In a week that has seen data losses involving both The Educational Credit Management Corporation and Stoke-on-Trent City Council, north London's Barnet Council has now reported the loss of data that affects 9,000 people.
In a letter to parents and guardians, Barnet Council chief executive Nick Walkley said that information about children in year 11 in Barnet schools from 2007, 2008 and 2009 was stolen in a domestic burglary earlier this month.
He claimed that there was a low risk after a member of staff was burgled and computer equipment, and a number of CD ROMs and memory sticks were stolen along with other items from the house.
Walkley said: “The council has policies and processes in place to make sure that information that could be taken in such circumstances remains confidential. The computer equipment was encrypted in line with council policies, so cannot be used to access confidential information. But this was not the case with the CDs or memory sticks. This was a clear breach of our policies and the member of staff concerned has been suspended.”
He confirmed that the data stored on the CD ROMs and memory sticks included children's' names and information about their educational attainment, entitlement to free school meals and postcode.
He also said that the council has carried out a full risk assessment on the information on the stolen CDs, made software changes to prevent staff saving any data onto unsecured memory devices (including CD ROMs), confirmed that every council computer used by staff outside of the office is securely encrypted and ordered a full independent enquiry into how this incident came to take place and how the council protects confidential information.
“The council works to help and support children and young people every day and we take these duties extremely seriously. I am very sorry that we have, on this occasion, failed to meet our own high standards and have, as a result, let you down,” said Walkley.
A full Q&A has been provided by the council for the incident, where it claims that the member of staff had this information for ‘statistical purposes comparing trends amongst all students with the school performance of the children with which they were working'.
Chris McIntosh, CEO of encryption expert Stonewood, claimed that while the data loss should never have happened, Barnet has reacted very well by implementing a full security lockdown and disciplining the worker.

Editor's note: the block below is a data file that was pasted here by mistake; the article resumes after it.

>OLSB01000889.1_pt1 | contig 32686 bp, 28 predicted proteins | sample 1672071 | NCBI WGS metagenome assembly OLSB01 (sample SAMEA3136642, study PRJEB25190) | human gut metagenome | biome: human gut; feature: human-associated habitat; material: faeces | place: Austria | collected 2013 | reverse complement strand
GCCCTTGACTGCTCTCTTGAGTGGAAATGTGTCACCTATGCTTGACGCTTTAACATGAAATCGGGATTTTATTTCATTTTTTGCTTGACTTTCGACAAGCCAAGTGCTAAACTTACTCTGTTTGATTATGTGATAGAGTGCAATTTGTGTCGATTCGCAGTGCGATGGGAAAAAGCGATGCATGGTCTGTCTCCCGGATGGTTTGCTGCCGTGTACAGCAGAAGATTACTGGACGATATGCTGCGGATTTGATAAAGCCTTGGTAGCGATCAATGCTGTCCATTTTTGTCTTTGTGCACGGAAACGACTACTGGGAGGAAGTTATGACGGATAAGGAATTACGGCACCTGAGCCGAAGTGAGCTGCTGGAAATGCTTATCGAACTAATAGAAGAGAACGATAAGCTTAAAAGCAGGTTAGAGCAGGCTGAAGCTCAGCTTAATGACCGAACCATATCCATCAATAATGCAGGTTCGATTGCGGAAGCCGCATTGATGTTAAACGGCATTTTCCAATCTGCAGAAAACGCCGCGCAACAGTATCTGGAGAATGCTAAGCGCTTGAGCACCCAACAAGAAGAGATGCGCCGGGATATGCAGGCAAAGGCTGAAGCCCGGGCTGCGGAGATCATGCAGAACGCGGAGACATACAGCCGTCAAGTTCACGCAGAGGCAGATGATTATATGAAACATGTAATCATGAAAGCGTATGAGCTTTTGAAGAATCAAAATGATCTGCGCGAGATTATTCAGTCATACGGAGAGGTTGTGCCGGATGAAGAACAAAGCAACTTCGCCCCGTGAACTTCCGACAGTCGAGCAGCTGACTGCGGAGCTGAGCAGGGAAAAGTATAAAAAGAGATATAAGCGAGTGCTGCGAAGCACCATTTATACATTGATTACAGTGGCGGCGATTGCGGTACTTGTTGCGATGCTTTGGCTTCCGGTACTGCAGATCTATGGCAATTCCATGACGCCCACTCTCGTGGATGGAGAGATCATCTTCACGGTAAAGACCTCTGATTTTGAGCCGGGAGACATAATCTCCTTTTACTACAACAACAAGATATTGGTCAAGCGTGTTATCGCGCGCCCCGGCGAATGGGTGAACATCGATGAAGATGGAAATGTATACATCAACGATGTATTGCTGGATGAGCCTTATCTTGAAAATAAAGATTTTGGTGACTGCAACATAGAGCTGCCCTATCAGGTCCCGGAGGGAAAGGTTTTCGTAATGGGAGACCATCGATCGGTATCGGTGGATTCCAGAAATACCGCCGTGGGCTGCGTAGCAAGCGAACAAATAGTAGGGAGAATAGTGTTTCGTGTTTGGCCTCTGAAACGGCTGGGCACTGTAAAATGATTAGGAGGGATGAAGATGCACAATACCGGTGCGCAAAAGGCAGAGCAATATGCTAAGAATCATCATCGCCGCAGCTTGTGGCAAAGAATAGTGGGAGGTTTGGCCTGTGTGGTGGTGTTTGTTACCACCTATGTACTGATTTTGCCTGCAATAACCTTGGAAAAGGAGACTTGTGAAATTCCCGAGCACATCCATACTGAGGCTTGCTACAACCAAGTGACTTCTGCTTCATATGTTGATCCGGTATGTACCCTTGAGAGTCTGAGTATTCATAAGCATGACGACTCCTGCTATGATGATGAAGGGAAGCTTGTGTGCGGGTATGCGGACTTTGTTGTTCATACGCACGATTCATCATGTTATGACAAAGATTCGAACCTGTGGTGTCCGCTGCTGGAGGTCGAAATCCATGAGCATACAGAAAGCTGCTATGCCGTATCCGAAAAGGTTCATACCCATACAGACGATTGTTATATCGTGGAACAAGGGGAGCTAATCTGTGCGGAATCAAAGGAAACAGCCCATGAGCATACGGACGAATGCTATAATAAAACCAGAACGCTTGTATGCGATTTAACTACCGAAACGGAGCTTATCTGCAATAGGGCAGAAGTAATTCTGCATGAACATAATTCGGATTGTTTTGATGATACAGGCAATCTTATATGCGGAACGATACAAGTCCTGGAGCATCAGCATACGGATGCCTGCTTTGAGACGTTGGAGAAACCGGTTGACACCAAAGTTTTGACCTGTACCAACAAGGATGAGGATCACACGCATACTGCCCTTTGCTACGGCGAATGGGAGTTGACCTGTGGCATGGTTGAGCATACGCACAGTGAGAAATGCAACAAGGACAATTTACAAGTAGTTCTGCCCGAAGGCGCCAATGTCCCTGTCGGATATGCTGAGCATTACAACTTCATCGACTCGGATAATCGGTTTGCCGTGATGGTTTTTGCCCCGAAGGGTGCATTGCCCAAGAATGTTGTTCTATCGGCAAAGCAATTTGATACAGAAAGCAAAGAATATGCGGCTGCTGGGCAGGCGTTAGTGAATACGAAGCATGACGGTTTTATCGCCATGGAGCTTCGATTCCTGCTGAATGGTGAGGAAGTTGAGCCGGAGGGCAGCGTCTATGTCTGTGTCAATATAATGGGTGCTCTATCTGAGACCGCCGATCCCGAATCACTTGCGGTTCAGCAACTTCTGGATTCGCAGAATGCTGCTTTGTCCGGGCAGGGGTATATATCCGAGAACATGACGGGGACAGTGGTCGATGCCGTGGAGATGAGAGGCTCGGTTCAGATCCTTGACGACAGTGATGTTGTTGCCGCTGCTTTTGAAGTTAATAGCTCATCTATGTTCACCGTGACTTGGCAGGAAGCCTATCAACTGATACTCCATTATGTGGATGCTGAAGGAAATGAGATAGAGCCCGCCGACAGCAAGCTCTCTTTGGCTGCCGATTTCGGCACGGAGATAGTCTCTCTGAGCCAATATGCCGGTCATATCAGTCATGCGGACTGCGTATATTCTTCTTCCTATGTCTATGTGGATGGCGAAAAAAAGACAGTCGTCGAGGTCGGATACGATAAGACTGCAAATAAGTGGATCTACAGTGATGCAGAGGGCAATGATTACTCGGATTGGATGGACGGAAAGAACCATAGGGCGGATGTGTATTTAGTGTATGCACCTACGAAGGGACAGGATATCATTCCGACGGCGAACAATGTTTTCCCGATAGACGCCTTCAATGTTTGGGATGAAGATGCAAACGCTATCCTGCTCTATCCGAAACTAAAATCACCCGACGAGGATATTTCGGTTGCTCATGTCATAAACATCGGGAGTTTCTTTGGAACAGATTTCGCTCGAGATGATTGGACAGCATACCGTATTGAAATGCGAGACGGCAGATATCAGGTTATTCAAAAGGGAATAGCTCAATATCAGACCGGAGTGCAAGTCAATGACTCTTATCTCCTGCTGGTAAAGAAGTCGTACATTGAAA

He said: “While Barnet Council's lax rules may have allowed this data loss to happen, it did ensure that the stolen laptop was encrypted. Beyond this, the council's reaction puts the actions of many other organisations that have lost data, from other councils to multinational corporations, to shame.
“The council has responded in exactly the way it should have. Data security has been put under draconian controls, the ICO and at risk individuals have been informed post haste, and it is evident that Barnet Council is acting to both minimise the effects of this theft and to tighten controls and prevent any further incidents in the future. This is a model that organisations should be more keen to follow, especially with the ICO's new punitive powers. However, an even better model would be preventing the loss in the first place.”
Paul Briault, head of public sector at RSA, said: "Today's data loss at Barnet Council raises a red flag and demonstrates that public sector bodies still need to address their approach to security. Whether intentional or accidental, devices continue to go missing in the public sector, potentially putting confidential data into the hands of fraudsters that would seek to take advantage of it.
"Organisations need to prepare themselves for such losses by putting in place information management and security technologies to protect data regardless of where it travels. However they also need to aim higher and integrate information technology with their business strategy, the two cannot be siloed. By taking an holistic information risk management approach, organisations can save time and public money, and focus on what needs to be looked after most. For example devices with large amounts of confidential data, can be marked high priority, while those that do not present a threat can be marked low. This makes the business security approach more manageable and achievable."